Cogongrass and hydrilla two invasive plants choking our environment

March 5, 2013

NISAWInvasive Species Awareness: How good is your invader knowledge?

Invasive species are non-native or exotic species that do not naturally occur in an area and cause economic or environmental harm or harm to human health.  These invasive species have become the number one threat to biodiversity on protected lands.  However, invasive species do not know boundaries and as a result public and private lands are affected as well as natural and man-made water bodies and associated watersheds.  Northwest Florida is home to many unique habitats, including upland, wetland, and marine.  These habitats, housing a variety of plants and animals, make this area considered as one of the top six biodiversity hotspots in the country. These invasive species threats can come in the form of both plants and animals, in Florida there are over 500 non-native fish and wildlife species and over 1180 non-native plant species that have been documented.  Exotic species are able to outcompete many natives causing habitats to degrade, animals to leave, and can introduce diseases that can destroy economically important species. This is a worldwide issue that can be addressed on local levels. One of the most effective ways to control invasive species is by prevention, just by becoming invasive aware can help to control some of these issues.

Two of the most destructive species are the cogongrass and hydrilla.

Photo courtesy Chris Evans, Illinois Wildlife Action Plan, www.bugwood.org
Photo courtesy Chris Evans, Illinois Wildlife Action Plan, www.bugwood.org

Cogongrass

Cogongrass is one of the 10 worst weeds in the world.  This grass is an aggressive grower and forms colonies causing loss of productive forest areas, severe degradation of habitat, and economic issues.  Since its introduction in the 1900s, Cogongrass has spread to most of the counties in Florida.  Reproduction occurs through seed production and the creeping rhizome system.  This plant is prolific once established with the creation of a very dense rhizome system that retains water and releasing of allelopathic chemicals reducing competition from other plants. The main identifying characteristic is the off-center mid rib and its yellow green coloring.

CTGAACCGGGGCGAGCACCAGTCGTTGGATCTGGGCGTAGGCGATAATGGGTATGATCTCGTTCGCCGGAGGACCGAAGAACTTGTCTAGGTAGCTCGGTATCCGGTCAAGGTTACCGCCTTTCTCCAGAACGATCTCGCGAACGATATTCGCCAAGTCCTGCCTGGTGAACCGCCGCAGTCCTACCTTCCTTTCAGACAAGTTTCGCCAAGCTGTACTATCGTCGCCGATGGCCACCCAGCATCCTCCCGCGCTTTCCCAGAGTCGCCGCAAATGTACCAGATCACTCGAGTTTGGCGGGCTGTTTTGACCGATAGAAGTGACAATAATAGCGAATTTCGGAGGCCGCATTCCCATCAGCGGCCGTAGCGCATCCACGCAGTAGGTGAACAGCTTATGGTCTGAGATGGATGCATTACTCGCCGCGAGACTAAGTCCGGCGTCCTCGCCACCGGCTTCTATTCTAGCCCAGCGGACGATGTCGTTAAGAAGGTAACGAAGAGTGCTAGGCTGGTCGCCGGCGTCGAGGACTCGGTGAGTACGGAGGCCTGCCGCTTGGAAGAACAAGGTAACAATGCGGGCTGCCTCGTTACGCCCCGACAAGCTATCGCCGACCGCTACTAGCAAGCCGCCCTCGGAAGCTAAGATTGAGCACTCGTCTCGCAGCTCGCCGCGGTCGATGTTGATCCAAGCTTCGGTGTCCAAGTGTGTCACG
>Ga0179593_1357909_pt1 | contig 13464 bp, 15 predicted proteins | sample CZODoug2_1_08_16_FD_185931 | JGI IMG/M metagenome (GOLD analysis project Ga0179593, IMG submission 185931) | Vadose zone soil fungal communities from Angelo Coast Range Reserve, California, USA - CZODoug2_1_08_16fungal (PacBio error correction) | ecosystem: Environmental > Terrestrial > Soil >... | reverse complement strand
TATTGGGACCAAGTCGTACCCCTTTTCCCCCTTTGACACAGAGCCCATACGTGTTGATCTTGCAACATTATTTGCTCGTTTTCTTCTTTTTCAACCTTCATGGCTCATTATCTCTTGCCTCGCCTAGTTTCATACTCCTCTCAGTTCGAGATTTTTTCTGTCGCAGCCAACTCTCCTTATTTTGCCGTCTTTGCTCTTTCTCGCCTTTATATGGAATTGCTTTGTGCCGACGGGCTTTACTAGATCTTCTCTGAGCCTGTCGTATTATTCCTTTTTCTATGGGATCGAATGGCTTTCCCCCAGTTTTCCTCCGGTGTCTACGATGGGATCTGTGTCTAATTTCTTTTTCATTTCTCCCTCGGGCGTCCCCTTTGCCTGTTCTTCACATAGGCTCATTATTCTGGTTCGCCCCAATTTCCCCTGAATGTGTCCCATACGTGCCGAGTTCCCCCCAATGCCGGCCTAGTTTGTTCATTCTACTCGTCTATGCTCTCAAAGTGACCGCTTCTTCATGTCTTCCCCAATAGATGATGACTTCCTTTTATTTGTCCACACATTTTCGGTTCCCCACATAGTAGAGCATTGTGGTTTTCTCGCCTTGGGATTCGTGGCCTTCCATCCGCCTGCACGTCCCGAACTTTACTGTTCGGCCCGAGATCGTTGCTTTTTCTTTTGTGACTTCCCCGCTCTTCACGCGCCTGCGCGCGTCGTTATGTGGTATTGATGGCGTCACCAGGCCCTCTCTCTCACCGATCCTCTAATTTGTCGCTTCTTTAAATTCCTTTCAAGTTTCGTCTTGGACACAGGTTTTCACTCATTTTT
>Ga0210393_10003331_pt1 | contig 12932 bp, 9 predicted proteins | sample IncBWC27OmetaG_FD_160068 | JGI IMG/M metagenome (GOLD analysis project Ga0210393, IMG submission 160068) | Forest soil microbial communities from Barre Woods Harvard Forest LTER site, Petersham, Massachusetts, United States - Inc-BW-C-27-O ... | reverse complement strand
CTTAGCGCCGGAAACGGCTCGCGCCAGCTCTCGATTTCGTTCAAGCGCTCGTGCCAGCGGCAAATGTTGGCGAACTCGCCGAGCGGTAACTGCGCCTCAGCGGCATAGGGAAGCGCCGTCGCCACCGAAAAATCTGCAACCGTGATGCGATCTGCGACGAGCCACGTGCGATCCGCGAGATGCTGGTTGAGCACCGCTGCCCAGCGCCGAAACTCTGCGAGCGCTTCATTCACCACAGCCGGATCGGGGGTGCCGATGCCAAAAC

Once this grass invades, it will quickly displace the native species and requires frequent and intensive controls.  Early detection is best since a small infestation is easier and cheaper to treat.  The larger infestations become more time intensive, expensive, and difficult.  There are treatment options for these infestations, make sure that specific instructions are followed and treatment is repeated.  For more information on the biology of this plant and various treatment options visit http://edis.ifas.ufl.edu/wg202.

Also, by contacting your local UF/IFAS Extension office for assistance and information.
For more information contact the author Brooke Saari, Sea Grant Marine Science Extension Agent, 850-689-5850

Photo courtesy Vic Ramey, UF.
Photo courtesy Vic Ramey, UF.

Hydrilla

Hydrilla is a submerged plant that grows in dense mats up to the surface of freshwater habitats, including ponds, lakes, springs, and rivers.  Growing at the rapid rate of an inch a day and up to 25 feet long, hydrilla shades out beneficial native plants and clogs waterways, preventing flood control, boating, shrimping and fishing.  In dense populations, the plant can alter oxygen levels and water chemistry and survive in a wide variety of nutrient conditions, sunlight availability, and temperatures.

Originally found in Asia and introduced to Florida (likely through Tampa and Miami) in the 1950’s as part of the aquarium trade, hydrilla has become a very expensive problem for the state.  Millions are spent annually on chemical and mechanical treatment simply to maintain the plant.  Adding to the problem is the fact that it is still available commercially, even though it has been placed on the US Federal Noxious Weed List.

Methods of control include mechanical harvesters and chopping machines (although fragments of hydrilla left in the water can regrow), introduced insects and fish (particularly the Chinese grass carp), aquatic herbicides, and lake drawdowns. Hydrilla is often transported from one body of water to the other by unknowing boaters moving fragments of the plant left on boats, trailers, or live wells, so learning to identify the plant and cleaning boats before leaving the ramp are helpful in prevention.  Visit the Extension Hydrilla IPM site for more helpful tips at: http://entomology.ifas.ufl.edu/hydrilla/index.shtml.

For more information contact the author Carrie Stevenson, Coastal Sustainability & Natural Resources Agent, 850-475-5230.